Farmers are being invited to provide information on their riparian plantings to help measure their effectiveness and provide a pool of data for future plantings.

“Riparian plantings are now a major investment people all over the country are working on and that includes dairy processors and industry groups,” Niwa scientist Dr Richard Storey says. . .

Texas farmers suffers extensive crop damage in wake of Harvey  – Carrie Kahn:

In south Texas, this was going to be one of the best years farmers had seen in a while. The cotton crop was projected to bring in record prices and even clear out many families’ debts. But the massive rainfall, winds and a slow drying-out process from Harvey have left many farmers overwhelmed and worried.

That includes people like Dave Murrell, whom I meet at AL-T’s Seafood and Steakhouse, a Cajun restaurant in Winnie, Texas, a rural town about an hour east of Houston. The place is packed, even though lunchtime has long come and gone. No one is in a hurry to get back to their fields — they can’t. They’re flooded. Murrell says nearly 400 acres of his rice are totally submerged. . .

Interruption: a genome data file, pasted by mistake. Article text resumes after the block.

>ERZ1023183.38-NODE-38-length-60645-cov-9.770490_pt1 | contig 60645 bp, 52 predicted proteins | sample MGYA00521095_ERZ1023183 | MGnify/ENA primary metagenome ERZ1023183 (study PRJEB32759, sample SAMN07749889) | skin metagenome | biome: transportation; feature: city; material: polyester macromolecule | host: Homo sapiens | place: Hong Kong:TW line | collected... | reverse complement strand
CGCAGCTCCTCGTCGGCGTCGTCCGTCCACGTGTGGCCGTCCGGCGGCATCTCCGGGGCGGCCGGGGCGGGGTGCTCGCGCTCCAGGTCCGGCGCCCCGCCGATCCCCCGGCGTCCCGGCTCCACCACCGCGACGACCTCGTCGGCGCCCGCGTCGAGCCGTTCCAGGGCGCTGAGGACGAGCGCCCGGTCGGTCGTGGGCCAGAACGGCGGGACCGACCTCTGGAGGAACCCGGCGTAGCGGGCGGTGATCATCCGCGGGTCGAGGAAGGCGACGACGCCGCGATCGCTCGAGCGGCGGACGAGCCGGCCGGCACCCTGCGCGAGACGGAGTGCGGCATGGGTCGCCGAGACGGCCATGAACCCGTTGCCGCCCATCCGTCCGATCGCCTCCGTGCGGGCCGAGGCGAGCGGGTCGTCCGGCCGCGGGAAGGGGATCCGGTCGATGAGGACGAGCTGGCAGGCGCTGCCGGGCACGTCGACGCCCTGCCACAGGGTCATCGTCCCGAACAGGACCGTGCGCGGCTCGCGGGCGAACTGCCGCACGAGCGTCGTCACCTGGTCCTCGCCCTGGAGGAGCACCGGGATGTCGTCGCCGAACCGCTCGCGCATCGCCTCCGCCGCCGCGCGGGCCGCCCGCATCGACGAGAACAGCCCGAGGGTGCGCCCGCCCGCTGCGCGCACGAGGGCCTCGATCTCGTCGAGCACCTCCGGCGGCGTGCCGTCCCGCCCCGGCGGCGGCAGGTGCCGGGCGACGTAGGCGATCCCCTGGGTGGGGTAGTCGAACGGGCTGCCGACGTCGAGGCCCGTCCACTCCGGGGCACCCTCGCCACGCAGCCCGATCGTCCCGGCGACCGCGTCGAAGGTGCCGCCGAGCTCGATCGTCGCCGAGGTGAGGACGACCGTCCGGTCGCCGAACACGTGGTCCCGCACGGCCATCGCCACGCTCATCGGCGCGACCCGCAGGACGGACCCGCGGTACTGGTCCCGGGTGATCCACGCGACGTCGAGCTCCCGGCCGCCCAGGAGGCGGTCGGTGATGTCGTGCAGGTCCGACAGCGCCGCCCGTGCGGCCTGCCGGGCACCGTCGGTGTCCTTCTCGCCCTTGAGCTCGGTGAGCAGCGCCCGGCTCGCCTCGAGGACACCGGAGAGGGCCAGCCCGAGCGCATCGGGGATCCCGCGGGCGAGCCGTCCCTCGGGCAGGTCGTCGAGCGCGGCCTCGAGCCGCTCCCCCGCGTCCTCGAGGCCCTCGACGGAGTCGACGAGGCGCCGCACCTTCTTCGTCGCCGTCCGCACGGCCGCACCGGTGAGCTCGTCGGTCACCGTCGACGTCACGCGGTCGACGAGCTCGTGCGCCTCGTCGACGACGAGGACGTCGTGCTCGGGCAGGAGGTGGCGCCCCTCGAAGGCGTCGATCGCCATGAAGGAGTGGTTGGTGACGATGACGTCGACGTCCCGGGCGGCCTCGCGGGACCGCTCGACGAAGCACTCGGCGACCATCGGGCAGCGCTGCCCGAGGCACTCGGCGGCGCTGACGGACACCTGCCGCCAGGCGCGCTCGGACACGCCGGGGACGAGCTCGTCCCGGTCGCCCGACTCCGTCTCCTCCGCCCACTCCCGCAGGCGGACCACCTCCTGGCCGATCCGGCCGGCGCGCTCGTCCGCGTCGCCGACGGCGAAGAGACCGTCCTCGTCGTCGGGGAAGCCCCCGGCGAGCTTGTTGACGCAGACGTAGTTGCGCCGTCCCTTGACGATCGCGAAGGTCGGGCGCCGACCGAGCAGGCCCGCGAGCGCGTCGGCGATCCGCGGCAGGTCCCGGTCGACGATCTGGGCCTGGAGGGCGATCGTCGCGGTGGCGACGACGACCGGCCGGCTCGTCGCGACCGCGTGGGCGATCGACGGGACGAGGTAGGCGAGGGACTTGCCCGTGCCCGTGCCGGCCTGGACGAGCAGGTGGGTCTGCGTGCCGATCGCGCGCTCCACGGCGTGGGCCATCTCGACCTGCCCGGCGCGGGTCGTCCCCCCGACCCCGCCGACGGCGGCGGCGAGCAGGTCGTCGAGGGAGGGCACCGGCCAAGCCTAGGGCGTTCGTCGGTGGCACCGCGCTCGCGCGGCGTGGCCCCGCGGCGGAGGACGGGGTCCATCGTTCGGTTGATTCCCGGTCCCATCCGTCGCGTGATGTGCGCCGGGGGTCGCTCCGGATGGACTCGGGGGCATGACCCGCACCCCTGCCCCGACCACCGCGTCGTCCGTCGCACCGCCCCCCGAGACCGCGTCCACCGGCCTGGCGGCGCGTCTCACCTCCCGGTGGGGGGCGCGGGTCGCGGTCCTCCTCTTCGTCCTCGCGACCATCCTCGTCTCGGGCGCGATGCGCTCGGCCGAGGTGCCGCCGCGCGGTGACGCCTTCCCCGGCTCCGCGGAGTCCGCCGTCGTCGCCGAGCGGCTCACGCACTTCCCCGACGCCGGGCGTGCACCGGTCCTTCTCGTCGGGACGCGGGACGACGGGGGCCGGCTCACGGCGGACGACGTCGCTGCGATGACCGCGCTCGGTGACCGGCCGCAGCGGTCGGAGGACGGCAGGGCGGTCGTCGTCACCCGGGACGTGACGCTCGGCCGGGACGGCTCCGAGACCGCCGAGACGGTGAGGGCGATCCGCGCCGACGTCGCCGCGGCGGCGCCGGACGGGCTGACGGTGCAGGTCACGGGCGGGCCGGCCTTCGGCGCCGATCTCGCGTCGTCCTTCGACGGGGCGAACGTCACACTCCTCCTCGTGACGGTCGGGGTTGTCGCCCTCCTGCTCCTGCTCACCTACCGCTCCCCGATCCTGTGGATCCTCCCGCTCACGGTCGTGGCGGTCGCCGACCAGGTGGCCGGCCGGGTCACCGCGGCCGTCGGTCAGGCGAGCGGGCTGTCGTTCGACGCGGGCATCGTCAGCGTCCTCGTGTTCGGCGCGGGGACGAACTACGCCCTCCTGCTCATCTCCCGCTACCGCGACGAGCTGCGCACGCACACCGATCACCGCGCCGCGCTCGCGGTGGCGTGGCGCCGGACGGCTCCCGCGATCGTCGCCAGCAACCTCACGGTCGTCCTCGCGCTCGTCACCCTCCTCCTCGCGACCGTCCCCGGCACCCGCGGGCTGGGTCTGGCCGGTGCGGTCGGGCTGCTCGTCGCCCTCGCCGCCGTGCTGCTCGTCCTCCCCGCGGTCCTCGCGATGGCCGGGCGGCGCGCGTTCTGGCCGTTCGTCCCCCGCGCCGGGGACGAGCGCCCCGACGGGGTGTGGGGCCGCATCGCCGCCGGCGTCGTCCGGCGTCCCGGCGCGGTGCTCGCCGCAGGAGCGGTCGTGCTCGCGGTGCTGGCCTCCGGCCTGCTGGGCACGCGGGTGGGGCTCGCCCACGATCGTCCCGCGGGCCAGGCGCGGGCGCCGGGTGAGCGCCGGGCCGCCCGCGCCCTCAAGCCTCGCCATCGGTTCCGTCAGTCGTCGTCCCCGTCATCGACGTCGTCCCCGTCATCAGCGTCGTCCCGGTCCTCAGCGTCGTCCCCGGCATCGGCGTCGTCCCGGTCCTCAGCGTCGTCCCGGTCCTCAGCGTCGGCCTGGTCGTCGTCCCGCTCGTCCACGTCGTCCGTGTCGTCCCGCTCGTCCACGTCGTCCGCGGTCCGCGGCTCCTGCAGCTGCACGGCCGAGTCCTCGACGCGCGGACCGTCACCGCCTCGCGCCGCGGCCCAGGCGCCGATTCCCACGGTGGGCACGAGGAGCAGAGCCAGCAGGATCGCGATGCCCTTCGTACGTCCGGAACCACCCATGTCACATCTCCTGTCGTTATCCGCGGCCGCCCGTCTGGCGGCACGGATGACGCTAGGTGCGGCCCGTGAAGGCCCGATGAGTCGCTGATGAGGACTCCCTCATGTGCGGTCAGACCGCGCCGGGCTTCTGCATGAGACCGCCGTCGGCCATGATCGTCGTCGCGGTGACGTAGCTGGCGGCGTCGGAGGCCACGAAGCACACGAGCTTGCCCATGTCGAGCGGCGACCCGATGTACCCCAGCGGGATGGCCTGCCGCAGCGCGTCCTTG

NZ predator free by 2050

26/07/2016

Prime Minister John Key has announced the government’s goal of New Zealand being predator free by 2050.

“While once the greatest threat to our native wildlife was poaching and deforestation it is now introduced predators,” Mr Key says.

“Rats, possums and stoats kill 25 million of our native birds every year, and prey on other native species such as lizards and, along with the rest of our environment, we must do more to protect them.”

Mr Key says these introduced pests also threaten our economy and primary sector, with their total economic cost estimated at around $3.3 billion a year.

“That’s why we have adopted this goal. Our ambition is that by 2050 every single part of New Zealand will be completely free of rats, stoats and possums.

“This is the most ambitious conservation project attempted anywhere in the world, but we believe if we all work together as a country we can achieve it.”

The Government will lead the effort, by investing an initial $28 million in a new joint venture company called Predator Free New Zealand Limited to drive the programme alongside the private sector.

This funding is on top of the $60 to $80 million already invested in pest control by the government every year and the millions more contributed by local government and the private sector.

Predator Free New Zealand Limited will be responsible for identifying large, high value predator control projects and attracting co-investors to boost their scale and success.

The Government will look to provide funding on a one for two basis – that is for every $2 that local councils and the private sector put in, the Government will contribute another dollar.